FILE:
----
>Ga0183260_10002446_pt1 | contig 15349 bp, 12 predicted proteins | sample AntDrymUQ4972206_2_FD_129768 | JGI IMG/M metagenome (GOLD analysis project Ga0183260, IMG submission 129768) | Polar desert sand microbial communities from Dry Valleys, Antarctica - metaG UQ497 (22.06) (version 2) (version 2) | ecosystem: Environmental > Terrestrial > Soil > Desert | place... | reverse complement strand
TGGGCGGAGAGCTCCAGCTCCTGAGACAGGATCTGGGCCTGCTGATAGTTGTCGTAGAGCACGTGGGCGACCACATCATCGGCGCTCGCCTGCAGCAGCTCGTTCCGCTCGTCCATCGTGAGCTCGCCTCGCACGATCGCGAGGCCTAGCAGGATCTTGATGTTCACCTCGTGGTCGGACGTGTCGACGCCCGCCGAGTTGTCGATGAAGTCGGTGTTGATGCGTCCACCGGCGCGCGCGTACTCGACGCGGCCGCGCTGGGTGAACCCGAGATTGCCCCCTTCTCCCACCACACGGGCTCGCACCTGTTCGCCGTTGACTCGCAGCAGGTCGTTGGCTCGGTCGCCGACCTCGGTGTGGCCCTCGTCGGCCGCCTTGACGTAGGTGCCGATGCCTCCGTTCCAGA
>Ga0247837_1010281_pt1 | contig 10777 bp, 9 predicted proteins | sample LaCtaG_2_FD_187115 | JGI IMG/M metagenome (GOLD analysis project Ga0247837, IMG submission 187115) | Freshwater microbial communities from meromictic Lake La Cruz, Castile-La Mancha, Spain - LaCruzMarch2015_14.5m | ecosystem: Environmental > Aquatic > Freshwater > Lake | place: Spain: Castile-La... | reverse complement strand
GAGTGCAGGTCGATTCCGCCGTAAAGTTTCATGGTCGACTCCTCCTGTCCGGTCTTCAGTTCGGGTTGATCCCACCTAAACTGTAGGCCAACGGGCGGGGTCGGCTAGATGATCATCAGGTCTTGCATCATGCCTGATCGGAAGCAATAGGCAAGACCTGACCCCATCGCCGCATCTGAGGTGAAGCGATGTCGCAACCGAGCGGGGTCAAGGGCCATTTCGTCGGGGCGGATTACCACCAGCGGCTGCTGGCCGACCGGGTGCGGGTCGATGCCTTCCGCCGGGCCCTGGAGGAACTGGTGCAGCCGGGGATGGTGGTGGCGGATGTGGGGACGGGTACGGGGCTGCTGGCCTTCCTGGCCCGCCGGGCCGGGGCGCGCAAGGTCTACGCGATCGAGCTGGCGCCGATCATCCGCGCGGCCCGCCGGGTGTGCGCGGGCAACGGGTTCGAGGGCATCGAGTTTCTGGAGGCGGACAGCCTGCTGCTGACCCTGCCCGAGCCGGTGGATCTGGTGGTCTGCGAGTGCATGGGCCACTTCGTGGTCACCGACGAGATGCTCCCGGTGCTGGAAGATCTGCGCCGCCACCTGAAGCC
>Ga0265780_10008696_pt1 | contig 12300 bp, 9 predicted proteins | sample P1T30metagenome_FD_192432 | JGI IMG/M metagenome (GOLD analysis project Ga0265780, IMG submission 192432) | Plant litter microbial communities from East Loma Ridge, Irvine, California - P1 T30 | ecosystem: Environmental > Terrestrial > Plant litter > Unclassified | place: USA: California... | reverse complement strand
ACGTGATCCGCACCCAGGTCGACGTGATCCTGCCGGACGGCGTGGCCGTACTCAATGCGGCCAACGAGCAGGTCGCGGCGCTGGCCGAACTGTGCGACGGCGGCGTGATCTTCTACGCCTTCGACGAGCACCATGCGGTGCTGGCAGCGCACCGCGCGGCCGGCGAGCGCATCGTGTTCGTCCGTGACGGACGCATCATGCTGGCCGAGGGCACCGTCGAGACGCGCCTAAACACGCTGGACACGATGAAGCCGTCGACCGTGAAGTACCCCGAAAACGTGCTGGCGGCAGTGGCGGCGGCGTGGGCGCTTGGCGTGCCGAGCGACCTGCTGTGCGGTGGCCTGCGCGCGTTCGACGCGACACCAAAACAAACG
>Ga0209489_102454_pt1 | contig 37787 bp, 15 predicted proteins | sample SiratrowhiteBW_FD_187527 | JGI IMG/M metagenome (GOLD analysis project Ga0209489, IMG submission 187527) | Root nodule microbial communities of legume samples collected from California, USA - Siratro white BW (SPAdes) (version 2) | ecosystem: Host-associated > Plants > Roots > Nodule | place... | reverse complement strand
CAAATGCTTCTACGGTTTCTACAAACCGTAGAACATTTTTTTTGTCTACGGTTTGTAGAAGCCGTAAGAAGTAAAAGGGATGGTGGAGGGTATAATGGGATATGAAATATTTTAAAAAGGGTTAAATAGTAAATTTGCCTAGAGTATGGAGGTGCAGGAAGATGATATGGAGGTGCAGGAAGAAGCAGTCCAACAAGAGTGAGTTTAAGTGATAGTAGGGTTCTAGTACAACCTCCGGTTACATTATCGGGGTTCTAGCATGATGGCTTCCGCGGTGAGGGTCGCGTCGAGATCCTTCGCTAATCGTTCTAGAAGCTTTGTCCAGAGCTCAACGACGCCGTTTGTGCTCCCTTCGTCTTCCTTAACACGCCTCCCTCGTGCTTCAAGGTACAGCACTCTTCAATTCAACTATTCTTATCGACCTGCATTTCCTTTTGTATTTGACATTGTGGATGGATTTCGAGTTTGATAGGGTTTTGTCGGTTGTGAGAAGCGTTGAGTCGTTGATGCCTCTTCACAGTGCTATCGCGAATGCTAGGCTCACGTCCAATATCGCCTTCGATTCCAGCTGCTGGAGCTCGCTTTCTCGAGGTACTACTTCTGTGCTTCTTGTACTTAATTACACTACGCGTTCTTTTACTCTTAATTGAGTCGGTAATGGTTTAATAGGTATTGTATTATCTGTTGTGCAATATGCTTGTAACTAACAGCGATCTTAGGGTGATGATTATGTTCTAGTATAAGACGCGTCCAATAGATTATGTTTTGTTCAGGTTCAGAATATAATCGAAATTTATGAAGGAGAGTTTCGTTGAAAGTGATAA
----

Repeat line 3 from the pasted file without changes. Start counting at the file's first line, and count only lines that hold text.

>Ga0247837_1010281_pt1 | contig 10777 bp, 9 predicted proteins | sample LaCtaG_2_FD_187115 | JGI IMG/M metagenome (GOLD analysis project Ga0247837, IMG submission 187115) | Freshwater microbial communities from meromictic Lake La Cruz, Castile-La Mancha, Spain - LaCruzMarch2015_14.5m | ecosystem: Environmental > Aquatic > Freshwater > Lake | place: Spain: Castile-La... | reverse complement strand